Things were looking good! Renovation started! But, then there were numerous delays. Communication was more than frustrating with my property management company. Red flag, after red flag kept popping up, but I didn't take the indicators serious enough. I was focused on getting the property rented, cash flowing, and bringing in "passive income" for a Financially Independent future.
More renovation delays came. Little progress was made, but with my demands I finally was able to kick the contractors into gear. Finally, the rehab phase was over and a huge weight was lifted off my shoulders.
Then, I flew out to Indianapolis for a quick weekend trip. Early on, I honestly didn't have plans to fly out to Indy. I really wasn't concerned about seeing the property first-hand, but I am now grateful I pulled the trigger on that move. Why? Because I met my property manager, contractor, and most importantly, I met connections FOR THE FUTURE.
I left Indianapolis confident. My property was officially on the market for rent and by the end of March, four weeks later, I GOT A SIGNED LEASE!
Even though the renovation and leasing of the property took weeks longer than expected, at the end of the day, I was happy with my vision actually coming to fruition. I purchased a property. I had it renovated. And I got a signed 12-month lease for $750/month. I was well on my way to building a large real estate portfolio.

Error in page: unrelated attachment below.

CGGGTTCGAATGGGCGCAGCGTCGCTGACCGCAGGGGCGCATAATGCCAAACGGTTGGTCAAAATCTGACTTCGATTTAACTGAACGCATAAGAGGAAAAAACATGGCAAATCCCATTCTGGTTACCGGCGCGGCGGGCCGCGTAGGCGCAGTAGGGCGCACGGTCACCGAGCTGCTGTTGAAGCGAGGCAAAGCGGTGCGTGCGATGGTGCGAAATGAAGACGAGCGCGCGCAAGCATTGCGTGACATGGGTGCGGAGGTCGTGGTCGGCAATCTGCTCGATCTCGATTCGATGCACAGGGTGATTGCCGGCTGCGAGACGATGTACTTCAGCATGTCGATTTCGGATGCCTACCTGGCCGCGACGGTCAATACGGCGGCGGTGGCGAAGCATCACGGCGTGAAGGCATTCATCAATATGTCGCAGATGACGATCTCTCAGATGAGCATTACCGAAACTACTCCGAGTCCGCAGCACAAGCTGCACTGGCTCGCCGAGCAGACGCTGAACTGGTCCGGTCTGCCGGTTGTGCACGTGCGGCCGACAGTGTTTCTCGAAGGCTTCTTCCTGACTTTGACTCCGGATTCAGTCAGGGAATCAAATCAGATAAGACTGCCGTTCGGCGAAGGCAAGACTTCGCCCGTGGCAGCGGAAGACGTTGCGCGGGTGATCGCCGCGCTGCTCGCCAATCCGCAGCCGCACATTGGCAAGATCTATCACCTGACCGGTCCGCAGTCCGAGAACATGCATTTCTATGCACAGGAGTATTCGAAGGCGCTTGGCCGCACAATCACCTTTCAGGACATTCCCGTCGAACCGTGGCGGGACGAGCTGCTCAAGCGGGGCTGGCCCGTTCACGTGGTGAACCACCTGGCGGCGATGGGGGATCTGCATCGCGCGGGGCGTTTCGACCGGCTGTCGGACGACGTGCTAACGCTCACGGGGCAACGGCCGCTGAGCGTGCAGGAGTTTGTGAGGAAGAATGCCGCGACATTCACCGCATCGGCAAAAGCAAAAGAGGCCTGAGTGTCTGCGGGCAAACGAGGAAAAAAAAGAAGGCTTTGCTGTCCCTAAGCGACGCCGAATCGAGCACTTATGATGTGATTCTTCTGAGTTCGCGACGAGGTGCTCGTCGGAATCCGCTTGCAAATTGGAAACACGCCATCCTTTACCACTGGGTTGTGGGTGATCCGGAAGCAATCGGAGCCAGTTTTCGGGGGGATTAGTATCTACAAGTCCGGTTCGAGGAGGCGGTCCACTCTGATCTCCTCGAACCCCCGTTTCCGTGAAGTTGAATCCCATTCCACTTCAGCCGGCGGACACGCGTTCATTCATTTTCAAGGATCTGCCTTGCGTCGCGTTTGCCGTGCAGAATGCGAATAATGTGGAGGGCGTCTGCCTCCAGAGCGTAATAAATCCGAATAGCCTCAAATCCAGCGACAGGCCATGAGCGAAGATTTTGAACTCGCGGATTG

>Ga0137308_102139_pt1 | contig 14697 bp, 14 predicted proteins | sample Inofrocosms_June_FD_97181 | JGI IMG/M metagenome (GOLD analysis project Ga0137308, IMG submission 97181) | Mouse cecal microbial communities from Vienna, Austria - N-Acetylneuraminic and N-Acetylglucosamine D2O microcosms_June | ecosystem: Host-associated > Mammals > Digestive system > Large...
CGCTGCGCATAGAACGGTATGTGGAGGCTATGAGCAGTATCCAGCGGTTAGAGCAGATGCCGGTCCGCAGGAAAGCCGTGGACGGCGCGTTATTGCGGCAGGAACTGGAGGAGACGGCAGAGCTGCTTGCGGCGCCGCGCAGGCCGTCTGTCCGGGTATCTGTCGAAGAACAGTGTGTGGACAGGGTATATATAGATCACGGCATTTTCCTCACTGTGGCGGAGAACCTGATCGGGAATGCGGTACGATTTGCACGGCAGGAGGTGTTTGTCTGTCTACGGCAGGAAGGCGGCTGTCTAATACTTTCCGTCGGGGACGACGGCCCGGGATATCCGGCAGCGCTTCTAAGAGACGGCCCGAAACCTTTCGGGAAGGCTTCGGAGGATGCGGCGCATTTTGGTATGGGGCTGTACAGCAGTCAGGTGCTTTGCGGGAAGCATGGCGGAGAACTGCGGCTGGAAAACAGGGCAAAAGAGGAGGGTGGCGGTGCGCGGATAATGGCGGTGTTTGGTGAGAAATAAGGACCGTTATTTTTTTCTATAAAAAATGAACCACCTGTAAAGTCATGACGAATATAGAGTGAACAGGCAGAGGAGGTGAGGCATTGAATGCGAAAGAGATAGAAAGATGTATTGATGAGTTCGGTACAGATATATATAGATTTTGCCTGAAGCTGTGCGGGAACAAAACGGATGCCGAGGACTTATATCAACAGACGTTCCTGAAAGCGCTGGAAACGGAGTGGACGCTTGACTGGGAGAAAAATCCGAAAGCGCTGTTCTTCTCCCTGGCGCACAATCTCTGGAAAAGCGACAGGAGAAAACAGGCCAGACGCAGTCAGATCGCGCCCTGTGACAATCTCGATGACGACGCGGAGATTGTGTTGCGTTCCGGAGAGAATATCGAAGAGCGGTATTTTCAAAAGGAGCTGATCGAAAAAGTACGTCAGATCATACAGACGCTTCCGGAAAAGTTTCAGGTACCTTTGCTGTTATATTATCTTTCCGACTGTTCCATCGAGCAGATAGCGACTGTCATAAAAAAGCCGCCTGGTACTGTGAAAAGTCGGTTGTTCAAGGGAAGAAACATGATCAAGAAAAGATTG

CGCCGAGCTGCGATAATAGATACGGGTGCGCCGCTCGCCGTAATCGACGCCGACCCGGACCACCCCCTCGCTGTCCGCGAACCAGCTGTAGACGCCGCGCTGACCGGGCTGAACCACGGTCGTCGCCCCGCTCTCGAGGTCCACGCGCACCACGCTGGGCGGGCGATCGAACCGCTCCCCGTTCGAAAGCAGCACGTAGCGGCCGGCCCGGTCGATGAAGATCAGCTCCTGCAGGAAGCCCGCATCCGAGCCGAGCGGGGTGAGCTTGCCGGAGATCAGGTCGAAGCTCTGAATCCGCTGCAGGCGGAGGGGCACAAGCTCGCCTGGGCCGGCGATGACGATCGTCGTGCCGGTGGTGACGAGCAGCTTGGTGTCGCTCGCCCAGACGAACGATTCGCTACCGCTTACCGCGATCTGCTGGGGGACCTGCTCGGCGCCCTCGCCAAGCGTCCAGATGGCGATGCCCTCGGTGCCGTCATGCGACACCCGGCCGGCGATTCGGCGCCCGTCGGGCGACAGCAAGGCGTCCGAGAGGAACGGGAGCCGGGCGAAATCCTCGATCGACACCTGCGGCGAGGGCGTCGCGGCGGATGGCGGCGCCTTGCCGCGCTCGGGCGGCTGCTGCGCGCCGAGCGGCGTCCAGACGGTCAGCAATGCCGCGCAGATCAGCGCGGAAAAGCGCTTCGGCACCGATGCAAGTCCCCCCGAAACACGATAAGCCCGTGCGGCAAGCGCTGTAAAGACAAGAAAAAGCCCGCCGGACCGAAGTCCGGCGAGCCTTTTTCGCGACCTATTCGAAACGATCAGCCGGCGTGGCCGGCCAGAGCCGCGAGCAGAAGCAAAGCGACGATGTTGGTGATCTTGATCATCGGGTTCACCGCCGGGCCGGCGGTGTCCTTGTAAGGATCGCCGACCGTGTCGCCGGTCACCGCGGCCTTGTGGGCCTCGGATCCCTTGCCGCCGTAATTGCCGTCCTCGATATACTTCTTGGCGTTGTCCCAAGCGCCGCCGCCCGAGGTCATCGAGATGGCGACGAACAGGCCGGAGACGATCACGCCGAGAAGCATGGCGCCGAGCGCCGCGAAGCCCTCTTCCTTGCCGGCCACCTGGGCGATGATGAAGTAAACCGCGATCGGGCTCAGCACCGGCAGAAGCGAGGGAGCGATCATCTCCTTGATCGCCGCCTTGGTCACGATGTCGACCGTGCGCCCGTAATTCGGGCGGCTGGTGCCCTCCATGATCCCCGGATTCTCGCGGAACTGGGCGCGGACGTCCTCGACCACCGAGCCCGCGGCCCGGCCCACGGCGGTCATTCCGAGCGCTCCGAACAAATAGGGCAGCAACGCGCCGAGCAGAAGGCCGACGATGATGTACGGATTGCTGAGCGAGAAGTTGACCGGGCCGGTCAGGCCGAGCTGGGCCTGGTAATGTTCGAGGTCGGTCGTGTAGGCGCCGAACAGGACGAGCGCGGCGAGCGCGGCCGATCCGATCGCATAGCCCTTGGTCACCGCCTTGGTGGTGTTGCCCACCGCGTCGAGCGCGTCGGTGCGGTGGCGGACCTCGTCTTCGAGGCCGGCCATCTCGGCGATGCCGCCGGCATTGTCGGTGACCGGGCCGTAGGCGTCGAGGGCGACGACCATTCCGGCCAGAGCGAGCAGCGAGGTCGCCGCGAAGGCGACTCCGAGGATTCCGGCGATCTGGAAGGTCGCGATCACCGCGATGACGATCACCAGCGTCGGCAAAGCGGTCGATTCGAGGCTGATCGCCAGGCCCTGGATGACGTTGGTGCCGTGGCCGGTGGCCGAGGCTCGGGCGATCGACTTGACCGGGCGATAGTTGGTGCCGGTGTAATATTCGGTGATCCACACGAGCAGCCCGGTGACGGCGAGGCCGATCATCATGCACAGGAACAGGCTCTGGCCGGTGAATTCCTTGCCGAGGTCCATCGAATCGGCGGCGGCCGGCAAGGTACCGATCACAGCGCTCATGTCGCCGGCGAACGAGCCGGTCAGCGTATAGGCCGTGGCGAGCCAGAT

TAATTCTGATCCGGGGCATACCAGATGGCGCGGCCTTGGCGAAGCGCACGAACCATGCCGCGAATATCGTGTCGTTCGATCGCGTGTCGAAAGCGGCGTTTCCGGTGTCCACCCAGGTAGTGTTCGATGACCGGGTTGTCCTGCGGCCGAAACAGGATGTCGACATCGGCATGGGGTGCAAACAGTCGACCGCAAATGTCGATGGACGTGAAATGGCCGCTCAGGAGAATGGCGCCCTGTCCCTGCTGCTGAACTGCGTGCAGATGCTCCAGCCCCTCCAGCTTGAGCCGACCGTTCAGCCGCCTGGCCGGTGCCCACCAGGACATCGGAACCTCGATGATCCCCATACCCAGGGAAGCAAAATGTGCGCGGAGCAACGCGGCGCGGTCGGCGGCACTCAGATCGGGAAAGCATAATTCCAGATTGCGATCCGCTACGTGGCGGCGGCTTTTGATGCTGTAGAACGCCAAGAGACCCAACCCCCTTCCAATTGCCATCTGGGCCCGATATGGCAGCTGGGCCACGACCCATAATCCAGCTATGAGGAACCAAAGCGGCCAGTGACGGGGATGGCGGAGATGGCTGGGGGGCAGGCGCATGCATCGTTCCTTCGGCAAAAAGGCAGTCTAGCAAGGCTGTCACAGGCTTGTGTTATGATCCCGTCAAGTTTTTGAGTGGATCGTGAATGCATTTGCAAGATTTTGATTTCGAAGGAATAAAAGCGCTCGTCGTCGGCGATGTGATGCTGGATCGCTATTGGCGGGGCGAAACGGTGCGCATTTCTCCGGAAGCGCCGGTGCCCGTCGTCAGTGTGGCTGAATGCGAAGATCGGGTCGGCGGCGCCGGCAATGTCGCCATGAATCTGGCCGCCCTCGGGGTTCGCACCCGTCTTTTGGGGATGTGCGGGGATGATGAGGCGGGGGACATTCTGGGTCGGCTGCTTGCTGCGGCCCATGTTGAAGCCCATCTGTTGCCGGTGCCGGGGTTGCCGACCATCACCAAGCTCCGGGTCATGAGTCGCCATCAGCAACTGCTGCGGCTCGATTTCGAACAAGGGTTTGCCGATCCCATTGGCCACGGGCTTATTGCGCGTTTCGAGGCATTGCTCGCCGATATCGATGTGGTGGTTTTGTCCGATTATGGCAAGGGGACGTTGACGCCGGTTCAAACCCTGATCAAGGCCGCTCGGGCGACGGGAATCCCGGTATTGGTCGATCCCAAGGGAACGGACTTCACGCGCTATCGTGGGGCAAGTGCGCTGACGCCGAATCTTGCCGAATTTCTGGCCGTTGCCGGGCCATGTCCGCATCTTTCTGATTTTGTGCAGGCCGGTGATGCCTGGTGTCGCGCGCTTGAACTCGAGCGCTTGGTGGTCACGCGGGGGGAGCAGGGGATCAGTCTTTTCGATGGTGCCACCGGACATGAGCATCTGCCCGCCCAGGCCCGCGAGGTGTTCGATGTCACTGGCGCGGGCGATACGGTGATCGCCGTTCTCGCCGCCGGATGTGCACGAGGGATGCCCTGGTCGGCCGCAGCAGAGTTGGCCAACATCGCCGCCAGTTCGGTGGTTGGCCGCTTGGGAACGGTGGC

I received my first rental payment while vacationing with friends in Vietnam. I was ecstatic. This was the definition of "passive income," right? Getting income deposited into my bank account while ON VACATION? Wow.
Things were smooth. Literally, not much happened for 11 straight months, except the routine rental payments deposited into my account. I did a 1 year recap, where I broke down all income and expenses, and the numbers looked great!
I got a tip online from someone that my property was vacant. So, I sent a third party property management company out there to investigate. Sure enough, the only person living in my house, was a squatter in the garage.
Frustrated? Hell yeah. But, I had to tackle this head on, take control, and move forward. I put together a plan. I secured the property by installing new locks. I evaluated the damage and repairs needed (which came out to $16,000!!!). Ultimately, after a detailed evaluation, I decided to SELL My First Property.